Report: Man faces charges after Pacman threatened

A man was arrested and charged with aggravated assault after police said he threatened troubled Titans cornerback Adam "Pacman" Jones with a knife at a Franklin, Tenn., bowling alley.

No one was hurt during the Friday night incident.

"Mr. Jones was here just trying to be a normal customer, trying to bowl" with several others, Franklin police detective Stephanie Cisco said, according to The Tennessean newspaper.

Clayton Smith, 33, instigated the confrontation at the Franklin Family Entertainment Center when the dispute broke out, Cisco told the paper. Smith brandished a small pocketknife and "threatened to beat up Mr. Jones and to use the knife on him," Cisco said.

Smith was led from the bowling alley and arrested. According to The Tennessean, he has a history of arrests that includes charges of stalking, unlawful weapon possession and drug offenses, Cisco said.

Titans coach Jeff Fisher did not return a message from the newspaper.

Fisher, who talked with Jones by phone Thursday night, doesn't expect his cornerback to return to the Titans' facility with the rest of his teammates when they report March 19 for offseason conditioning.

The NFL is examining 10 separate incidents in which Jones has been questioned by police since being drafted, including a Feb. 19 triple shooting at a Las Vegas strip club.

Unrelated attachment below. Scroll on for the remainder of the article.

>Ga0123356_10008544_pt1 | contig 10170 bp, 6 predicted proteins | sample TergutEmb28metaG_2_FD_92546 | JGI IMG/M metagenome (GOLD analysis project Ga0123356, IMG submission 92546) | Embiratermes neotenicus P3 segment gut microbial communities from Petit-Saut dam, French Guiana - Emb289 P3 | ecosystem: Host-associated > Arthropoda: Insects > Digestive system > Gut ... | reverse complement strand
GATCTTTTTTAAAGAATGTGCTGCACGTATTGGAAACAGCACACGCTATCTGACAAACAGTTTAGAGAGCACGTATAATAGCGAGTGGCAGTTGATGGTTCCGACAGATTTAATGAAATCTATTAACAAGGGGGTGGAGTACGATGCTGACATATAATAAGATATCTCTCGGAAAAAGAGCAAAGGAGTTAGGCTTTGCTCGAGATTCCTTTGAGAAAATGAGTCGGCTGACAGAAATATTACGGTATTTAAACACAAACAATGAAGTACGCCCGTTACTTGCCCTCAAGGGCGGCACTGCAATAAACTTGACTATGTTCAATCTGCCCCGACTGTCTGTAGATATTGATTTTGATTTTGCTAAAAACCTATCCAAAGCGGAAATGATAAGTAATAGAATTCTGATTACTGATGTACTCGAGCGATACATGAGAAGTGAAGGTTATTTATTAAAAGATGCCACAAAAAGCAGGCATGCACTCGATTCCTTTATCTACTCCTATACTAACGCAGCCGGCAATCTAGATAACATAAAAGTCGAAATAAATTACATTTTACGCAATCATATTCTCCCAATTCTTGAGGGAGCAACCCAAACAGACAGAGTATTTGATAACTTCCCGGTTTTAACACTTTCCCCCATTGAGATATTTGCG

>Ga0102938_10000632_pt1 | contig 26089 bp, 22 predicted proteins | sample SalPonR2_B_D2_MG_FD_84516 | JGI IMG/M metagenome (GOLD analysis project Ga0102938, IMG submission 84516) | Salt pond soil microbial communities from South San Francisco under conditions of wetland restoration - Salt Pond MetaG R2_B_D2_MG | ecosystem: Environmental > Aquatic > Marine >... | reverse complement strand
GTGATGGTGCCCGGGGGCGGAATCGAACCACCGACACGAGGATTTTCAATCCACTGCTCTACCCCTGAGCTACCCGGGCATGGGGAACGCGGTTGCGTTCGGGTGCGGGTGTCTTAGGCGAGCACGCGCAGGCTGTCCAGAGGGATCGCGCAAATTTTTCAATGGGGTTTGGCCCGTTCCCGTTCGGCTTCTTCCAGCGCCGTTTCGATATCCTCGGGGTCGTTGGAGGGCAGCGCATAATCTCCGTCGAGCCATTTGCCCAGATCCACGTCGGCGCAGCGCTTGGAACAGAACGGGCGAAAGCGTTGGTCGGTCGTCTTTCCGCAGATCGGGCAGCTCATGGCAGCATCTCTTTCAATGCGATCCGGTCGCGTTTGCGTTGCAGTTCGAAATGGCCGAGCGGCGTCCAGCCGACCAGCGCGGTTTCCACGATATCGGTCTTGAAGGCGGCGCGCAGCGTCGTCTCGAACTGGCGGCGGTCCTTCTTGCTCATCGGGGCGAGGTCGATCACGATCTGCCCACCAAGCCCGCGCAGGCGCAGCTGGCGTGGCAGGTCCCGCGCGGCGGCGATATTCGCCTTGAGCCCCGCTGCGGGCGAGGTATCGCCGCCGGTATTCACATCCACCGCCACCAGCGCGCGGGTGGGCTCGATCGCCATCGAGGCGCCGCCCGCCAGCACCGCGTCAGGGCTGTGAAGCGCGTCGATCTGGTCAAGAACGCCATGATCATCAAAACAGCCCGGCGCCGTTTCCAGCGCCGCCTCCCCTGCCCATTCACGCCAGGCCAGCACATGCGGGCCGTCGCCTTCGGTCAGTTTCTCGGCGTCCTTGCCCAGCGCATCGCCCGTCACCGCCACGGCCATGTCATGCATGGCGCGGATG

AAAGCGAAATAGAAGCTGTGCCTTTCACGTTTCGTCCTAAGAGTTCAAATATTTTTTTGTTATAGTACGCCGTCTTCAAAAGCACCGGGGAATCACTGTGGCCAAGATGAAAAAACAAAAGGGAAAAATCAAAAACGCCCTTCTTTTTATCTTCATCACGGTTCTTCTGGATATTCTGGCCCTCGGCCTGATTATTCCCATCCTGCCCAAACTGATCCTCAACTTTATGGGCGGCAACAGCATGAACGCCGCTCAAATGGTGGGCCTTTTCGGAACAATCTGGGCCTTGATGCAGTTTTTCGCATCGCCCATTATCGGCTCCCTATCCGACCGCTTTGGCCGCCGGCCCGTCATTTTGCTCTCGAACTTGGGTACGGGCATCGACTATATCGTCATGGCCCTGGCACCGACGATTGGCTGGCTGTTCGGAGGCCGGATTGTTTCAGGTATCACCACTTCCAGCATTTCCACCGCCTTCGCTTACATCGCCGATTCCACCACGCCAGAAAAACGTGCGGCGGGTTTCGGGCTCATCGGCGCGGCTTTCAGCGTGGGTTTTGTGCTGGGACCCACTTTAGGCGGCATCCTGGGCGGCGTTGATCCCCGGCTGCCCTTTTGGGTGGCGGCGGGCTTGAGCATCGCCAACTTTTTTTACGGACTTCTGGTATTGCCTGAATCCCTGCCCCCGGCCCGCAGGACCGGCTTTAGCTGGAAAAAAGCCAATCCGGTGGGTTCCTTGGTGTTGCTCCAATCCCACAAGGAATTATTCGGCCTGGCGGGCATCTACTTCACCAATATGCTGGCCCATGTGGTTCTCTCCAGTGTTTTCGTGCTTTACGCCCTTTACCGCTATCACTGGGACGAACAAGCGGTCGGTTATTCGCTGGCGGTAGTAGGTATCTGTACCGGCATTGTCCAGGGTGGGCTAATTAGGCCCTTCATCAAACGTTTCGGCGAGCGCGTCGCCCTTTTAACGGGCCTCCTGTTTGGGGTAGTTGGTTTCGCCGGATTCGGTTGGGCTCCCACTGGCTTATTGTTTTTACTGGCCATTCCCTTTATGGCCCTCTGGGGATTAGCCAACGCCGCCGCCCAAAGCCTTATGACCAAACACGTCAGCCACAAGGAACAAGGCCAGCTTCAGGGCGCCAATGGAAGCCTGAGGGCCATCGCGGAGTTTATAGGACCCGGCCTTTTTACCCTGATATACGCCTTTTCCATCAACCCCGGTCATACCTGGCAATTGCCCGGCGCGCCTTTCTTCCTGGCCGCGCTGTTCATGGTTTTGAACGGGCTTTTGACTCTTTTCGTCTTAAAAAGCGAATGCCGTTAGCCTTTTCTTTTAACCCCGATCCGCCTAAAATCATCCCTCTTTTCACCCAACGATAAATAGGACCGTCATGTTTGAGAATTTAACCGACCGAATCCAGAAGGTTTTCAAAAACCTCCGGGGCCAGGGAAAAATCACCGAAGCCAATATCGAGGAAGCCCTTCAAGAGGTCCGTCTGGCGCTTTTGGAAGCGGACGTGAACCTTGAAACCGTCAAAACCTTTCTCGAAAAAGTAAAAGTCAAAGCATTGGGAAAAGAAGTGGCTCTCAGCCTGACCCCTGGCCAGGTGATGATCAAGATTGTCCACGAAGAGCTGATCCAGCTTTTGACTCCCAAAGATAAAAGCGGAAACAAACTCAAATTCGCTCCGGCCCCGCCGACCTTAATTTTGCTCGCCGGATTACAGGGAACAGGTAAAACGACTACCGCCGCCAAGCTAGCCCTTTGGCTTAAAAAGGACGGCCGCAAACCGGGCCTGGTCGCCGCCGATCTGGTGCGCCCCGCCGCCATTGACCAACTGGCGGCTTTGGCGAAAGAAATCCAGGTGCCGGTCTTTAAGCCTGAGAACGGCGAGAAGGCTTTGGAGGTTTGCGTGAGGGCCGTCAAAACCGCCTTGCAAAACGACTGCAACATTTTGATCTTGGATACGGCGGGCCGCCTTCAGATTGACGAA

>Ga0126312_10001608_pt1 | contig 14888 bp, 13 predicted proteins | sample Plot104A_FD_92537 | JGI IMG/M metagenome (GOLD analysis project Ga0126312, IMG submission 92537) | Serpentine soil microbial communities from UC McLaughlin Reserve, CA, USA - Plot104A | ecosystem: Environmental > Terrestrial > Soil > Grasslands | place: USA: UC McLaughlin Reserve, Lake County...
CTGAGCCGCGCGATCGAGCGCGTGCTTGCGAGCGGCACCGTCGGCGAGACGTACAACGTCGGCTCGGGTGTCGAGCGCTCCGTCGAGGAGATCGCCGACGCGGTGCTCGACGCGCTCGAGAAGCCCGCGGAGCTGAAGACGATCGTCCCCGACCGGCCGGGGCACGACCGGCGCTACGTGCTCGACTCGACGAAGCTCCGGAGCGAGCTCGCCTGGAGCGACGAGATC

Fisher and chief operating officer Steve Underwood met with Jones' lawyers at the attorneys' request Friday for what Fisher characterized as an information-gathering meeting.

Fisher said the Titans are still gathering their own information before deciding whether to keep Jones.

"As an organization, it's always been our policy to gather facts and to make sure we have all the information, and that's what we're doing," he said. "At this point, I don't see him coming back on the 19th."

Fisher was clearly upset that Jones failed to inform team officials about two arrests in Fayette County, Ga., last year, including one related to a search for drugs at the home Jones bought for his mother.

"Typically speaking, if there's a situation like this, it's the player's responsibility to inform the club, and that did not take place," Fisher told reporters Friday.

Jones' attorneys, Worrick Robinson and Manny Arora, said on radio station WGFX on Friday morning that they didn't expect Jones to be charged in the Las Vegas episode but acknowledged that their client too often is in the wrong place at the wrong time.

"If he doesn't commit to changing it, at some point it's going to be too much," Arora said. "It may already be there to some extent."

Information from The Associated Press was used in this report.